Vermont ASAP Training

How do I get my Vermont Alcohol Server Certification?

Taking an online alcohol seller course is the easiest way to get your Vermont Alcohol Server Awareness training. Just take training from a state-approved provider, pass the final exam, and you'll get a certificate of completion that you can print right away. Bring a copy to your boss—they need to keep it on file. Enroll now in our Vermont alcohol server training course!
 

Individual Course

Vermont Alcohol Server Awareness Program (ASAP) Off-Premises

Satisfy Vermont requirements with our off-premises alcohol awareness training.

25.00
DETAILS Buy Now
Individual Course

Vermont Alcohol Server Awareness Program (ASAP)

Get your alcohol server awareness training to meet Vermont requirements.

25.00
DETAILS Buy Now

What is Vermont ASAP Certification?

Earning Vermont Alcohol Server Awareness Program (ASAP) Certification means you've completed Vermont-approved training in safe and legal alcohol sales.

Does Vermont law require alcohol server awareness training?

Yes. Vermont requires all employees involved in the sale or service of alcohol to complete training before you start working in that capacity.

Training must be approved by the Vermont Department of Liquor Control (DLC), like the online training provided by Learn2Serve by 360training.

Licensees need to keep a record of who was trained and how, according to state law.

How long does Vermont ASAP Certification last?

Vermont ASAP Certification expires 2 years after the issue date. After that, you’ll need to complete your alcohol seller course again.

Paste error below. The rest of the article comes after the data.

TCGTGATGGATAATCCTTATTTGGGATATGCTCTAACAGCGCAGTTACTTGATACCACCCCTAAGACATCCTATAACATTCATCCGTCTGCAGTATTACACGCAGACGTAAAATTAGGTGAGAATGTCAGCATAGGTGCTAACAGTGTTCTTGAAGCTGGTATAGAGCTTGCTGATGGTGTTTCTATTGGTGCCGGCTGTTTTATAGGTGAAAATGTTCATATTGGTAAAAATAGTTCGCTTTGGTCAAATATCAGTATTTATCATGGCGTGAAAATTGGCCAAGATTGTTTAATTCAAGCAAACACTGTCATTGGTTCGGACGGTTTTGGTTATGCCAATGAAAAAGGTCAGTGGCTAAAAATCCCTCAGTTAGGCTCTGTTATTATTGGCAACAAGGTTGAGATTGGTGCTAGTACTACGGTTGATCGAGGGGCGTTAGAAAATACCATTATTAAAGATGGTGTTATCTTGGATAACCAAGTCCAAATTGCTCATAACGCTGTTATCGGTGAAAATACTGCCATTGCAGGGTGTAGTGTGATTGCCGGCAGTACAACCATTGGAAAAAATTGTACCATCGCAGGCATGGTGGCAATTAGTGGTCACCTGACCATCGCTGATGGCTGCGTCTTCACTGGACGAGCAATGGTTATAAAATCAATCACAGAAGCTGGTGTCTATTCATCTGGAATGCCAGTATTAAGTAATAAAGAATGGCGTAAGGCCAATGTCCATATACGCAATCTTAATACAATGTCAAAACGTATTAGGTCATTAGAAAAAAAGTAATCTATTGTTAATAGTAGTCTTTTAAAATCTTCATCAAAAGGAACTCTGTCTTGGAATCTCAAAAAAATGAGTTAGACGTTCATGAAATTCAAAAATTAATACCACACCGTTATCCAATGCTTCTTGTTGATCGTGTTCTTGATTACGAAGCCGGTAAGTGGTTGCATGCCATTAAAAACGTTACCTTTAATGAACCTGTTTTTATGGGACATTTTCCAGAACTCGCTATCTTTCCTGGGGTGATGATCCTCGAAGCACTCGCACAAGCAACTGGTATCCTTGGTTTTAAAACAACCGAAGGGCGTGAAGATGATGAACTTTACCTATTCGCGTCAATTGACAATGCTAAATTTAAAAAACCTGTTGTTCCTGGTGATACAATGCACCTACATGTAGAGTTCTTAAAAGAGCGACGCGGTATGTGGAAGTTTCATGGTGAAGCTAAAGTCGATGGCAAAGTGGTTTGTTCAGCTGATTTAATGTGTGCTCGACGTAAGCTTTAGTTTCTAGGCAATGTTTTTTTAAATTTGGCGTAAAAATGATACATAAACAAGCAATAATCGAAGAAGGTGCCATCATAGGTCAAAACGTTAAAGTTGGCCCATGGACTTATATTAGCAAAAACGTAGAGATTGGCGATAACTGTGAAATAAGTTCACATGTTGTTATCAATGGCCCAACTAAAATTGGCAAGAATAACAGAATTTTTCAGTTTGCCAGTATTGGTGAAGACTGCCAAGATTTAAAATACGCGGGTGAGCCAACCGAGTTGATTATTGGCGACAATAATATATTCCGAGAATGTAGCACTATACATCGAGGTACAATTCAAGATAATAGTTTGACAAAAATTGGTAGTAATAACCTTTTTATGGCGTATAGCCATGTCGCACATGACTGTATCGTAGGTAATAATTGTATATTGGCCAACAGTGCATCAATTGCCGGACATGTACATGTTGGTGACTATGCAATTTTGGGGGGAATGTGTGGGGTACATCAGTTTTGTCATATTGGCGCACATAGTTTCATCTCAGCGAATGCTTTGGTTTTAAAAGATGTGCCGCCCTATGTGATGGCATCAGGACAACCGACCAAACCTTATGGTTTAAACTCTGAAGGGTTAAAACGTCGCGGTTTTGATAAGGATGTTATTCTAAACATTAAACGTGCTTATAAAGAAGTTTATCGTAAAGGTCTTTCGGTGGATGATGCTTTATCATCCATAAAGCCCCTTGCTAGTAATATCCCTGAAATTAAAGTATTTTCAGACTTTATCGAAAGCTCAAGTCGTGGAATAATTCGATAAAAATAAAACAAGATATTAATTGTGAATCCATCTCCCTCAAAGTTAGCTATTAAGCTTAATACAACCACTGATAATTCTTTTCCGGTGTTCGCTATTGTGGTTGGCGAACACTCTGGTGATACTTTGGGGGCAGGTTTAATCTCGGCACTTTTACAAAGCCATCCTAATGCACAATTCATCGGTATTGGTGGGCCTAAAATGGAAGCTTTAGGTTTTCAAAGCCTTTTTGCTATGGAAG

Why should I take Vermont alcohol server training?

First of all, if you’re serving alcohol, you're required to take the course by Vermont law.

But you'll also learn how to protect yourself and your employer from liability.  The DLC enforces harsh penalties for serving alcohol to minors under the age of 21. The minimum fine is $500, but you could be fined as much as $2,000, imprisoned for up to two years, or both.

Also, Vermont has a Dram Shop law, meaning if you violate alcohol service laws and a customer injures someone, the injured party can sue you, your employer, and even your employer's landlord.

Aside from liability, you can help reduce drunk driving in Vermont. From 2003 to 2012, data from the Centers for Disease Control and Prevention (CDC) reports that a total of 212 people were killed in crashes involving a drunk driver in Vermont. Given Vermont's population, that's actually a little higher than the national average.

Vermont ASAP training covers all these topics and more.

What jobs can I get with my Vermont ASAP certification?

In Vermont, ASAP certification qualifies you for many jobs. This includes servers in on-premises establishments like restaurants and bars, as well as salesclerks in off-premises establishments like liquor stores.

Basically, any business that needs someone to check ID cards before selling alcohol requires ASAP certification.

And if you’re curious about how much money you can expect to make, here is some basic wage data from the Bureau of Labor Statistics for bartenders and barbacks in Vermont.

Job Title Average Hourly Wage Average Yearly Wage
Bartender $17.65 $36,720
Bartender Helper (Barback) $13.55 $28,180

However, if you are in the top 90th percentile of bartenders, you can make much more money: $26.33 an hour.

Where can I get more information about alcohol training in Vermont?

You can find more about alcohol sales and regulations on the DLC’s website, including:

  • Mandatory posters for display in licensed establishments
  • Alcohol license types
  • Press releases and the latest news

If you are looking for more course-specific information from us check out our Vermont-approved ASAP training.

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